• NYT piece: New Jersey Transit, a Cautionary Tale of Neglect

  • Discussion related to New Jersey Transit rail and light rail operations.
Discussion related to New Jersey Transit rail and light rail operations.

Moderators: lensovet, Kaback9, nick11a

  by Gilbert B Norman
Well, Chris went and did it - signed into law a hotly contested bill raising NJ Fuel taxes to a parity level with the contiguous states.

Of course, Chris isn't running for anything; how convenient!!!

NJT gets an allocation of fuel tax revenue to support both its highway and rail operations. Let us hope that the issues addressed first by The Times and by our subsequent discussion can be remedied:

http://nytimes.com/2016/10/01/nyregion/ ... cents.html" onclick="window.open(this.href);return false;
  by jmatchesky
Since I feel some responsibility for steering this thread into the dark place it's now reached, I might as well chime in again.

I don't think anyone would disagree that it's a good thing to have a federal agency enforcing safety regulations on RRs. Perhaps what lead to that thought was my suggestion that the FRA morph into some kind of funding allocation overseer, which was not a very well thought-out point from me. I do still have a problem with the way passenger railroads are organized in this country, but I don't think there's any type of quick fix available for that.

These are private companies operating under the illusion that they can somehow make a profit, while requiring state and federal funding which they don't get enough of. Therefore, they can't make enough of the operational, infrastructure, and safety improvements they should be making.

The question is how to fix this. My contention is that fining the RRs while continuing to under-fund them (I realize these are different entities -- FRA being separate from federal and state funding sources) is not helping. The RRs never make a profit anyway, so fining them is almost as bad as fining States ~ They pay a fine and the funding coming in doesn't increase, so maybe that aging bridge doesn't get fixed for another year.
  by JCGUY
I'm not opposed to federal regulation. However, I'd make the following points:

1. Regulation is akin to a forced expenditure. You wind up paying for something you might not have paid for in the absence of a directive. True story: My dentist had to reconfigure his office to raise the reception desk several feet to comply with HIPPA so people can't look over the desk and see 'private' dental records (!). Maybe, I'd rationally want my dentist charging less with a lower desk or not wasting months on a pointless office renovation and instead focus on dentistry. There's a trade off. The money that goes to PTC cannot be spent making the Elizabeth station modern let alone eliminate the local "S" curve or the bottleneck at Elmora.

2. And so I tend to favor safety regulation applied to invisible hard-to quantify "bads". Regulation of parts per million concentration of some toxic gas seems useful, if backed by reasonable science.

3. What is less defensible is regulation of high-profile railway with a unionized workforce carrying hundreds of thousands of registered voters into prominently-located national landmarks. No politician can stay in office with safety truly compromised in such a system, and such political pressure, coupled with an (over)functioning tort system does a great job deterring the bads all on its own.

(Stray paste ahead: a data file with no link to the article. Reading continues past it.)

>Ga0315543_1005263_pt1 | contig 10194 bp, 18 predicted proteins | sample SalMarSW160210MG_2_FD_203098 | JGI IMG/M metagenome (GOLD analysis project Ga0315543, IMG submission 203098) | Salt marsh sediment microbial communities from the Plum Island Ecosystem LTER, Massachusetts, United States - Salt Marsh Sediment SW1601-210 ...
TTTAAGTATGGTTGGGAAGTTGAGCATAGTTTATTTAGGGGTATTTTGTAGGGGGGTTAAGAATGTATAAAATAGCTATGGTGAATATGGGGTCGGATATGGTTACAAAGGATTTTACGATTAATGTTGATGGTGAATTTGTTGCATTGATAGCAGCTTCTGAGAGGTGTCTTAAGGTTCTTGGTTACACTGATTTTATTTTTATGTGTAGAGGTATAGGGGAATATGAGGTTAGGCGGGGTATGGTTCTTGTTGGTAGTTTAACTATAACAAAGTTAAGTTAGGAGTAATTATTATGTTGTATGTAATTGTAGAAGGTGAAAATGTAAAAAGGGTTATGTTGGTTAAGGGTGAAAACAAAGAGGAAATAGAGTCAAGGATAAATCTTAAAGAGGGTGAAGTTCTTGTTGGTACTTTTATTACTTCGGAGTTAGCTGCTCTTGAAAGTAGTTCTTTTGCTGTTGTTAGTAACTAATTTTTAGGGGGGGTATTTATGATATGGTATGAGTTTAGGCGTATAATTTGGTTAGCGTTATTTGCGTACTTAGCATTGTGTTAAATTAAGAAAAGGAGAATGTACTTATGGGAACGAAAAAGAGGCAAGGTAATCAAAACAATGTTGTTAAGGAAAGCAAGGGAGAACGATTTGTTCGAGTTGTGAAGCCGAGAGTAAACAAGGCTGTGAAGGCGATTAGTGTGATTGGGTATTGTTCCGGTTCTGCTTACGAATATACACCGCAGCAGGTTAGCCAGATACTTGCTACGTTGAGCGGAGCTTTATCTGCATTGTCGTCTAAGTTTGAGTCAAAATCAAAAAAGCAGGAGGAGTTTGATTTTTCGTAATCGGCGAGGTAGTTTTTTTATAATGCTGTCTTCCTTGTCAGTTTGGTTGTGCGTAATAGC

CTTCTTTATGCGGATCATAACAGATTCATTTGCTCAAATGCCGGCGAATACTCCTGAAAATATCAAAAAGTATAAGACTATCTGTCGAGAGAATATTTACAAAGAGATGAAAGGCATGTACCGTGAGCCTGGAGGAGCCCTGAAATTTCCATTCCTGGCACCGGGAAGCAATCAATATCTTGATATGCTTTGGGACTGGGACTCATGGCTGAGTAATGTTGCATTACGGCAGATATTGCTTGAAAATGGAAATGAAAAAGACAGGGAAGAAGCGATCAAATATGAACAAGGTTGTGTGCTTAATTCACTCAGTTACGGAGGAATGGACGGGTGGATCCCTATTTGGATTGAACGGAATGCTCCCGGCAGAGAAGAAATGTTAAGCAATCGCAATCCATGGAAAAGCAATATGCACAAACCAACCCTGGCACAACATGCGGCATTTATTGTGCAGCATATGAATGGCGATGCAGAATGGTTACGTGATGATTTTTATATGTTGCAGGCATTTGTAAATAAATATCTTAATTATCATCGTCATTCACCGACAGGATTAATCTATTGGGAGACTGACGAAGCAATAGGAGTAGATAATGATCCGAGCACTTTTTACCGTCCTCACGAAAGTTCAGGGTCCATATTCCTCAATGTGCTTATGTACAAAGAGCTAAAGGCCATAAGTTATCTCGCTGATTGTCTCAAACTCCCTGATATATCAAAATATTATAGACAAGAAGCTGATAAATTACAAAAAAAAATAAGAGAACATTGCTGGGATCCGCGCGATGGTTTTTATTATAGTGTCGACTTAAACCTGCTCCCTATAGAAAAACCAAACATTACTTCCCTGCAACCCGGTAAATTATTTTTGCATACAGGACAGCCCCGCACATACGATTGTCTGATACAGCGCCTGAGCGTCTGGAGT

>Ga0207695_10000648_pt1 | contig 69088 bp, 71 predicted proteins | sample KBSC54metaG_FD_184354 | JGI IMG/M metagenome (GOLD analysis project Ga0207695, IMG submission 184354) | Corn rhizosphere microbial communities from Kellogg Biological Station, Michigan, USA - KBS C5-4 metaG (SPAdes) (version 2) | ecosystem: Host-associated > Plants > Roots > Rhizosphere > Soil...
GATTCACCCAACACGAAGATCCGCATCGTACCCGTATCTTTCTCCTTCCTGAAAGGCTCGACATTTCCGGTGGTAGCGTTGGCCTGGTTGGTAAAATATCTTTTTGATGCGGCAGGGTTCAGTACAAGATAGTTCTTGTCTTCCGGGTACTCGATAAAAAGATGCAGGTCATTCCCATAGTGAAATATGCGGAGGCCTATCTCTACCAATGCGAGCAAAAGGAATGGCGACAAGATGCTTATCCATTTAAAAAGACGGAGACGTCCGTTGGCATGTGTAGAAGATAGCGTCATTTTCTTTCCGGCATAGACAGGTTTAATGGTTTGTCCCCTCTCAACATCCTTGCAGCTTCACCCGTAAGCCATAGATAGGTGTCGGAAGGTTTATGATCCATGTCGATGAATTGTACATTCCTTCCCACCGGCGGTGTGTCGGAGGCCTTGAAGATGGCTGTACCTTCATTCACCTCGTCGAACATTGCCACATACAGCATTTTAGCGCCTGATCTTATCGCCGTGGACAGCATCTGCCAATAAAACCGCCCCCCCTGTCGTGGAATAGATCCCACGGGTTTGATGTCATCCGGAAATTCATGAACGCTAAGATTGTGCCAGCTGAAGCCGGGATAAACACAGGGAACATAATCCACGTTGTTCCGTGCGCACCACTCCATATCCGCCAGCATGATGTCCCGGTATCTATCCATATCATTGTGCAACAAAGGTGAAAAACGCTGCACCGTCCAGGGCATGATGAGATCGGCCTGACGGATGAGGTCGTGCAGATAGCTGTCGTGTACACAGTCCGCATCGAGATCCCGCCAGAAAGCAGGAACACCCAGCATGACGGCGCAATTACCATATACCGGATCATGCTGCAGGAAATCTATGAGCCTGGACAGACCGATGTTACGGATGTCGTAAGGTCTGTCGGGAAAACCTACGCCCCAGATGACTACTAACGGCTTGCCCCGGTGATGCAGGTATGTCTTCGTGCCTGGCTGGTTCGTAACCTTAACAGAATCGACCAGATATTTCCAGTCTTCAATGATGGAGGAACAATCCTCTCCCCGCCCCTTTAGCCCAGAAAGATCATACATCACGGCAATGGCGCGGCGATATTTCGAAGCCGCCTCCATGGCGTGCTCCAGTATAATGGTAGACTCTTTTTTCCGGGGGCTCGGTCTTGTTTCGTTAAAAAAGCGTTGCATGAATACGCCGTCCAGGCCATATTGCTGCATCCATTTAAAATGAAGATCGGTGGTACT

by F23A4
Ken W2KB wrote:Fines are rather effective in enforcement actions against private enterprises. Fines against government agencies are rather ineffective since states and state agencies pay fines using someone else's money.
As someone who works for a European investment bank with a large US presence having had many fines levied against it over the years, I totally agree with your statement. It's amazing how much action is taken after such levies.
  by Tom V
It seems like Trenton has gotten the message about NJ Transit:
Senator Sweeney, a Democrat, described New Jersey Transit as an agency in crisis, echoing the findings of a report by The New York Times this week.

“An agency that was a national model with a bright future seven years ago is now suffering from years of neglect, chronic underfunding, questionable decision-making, including poor preparations for Hurricane Sandy,” he said. Nearly one-fourth of the railroad’s fleet was damaged during the 2012 storm.
Leaders of the State Assembly are considering the use of subpoenas to require officials to testify and to collect documents.

“The public and the state’s economic vitality depend on N.J. Transit to fulfill its mission, but the public has lost confidence in the agency’s ability to operate safely and efficiently,” said the Assembly speaker, Vincent Prieto, a Democrat.
http://www.nytimes.com/2016/10/15/nyreg ... .html?_r=0

On this years election ballot is a ballot question that would create a constitutional requirement that all of the gas tax revenues go to the Transportation fund. Right now only 10% is required to go to Transportation. This combined with the gas tax increase should create a stable source of revenues for NJ Transit to both stabilize their operations, and to begin to once again plan and implement new capital projects.

https://ballotpedia.org/New_Jersey_Dedi ... n_2_(2016)

And some good news as pointed out in the NY Times article, Portal North bridge (a fixed span two track bridge) is moving forward with construction starting in 2018. That goes a long way towards creating a state of good repair of the current system before the Gateway tunnel project comes on line.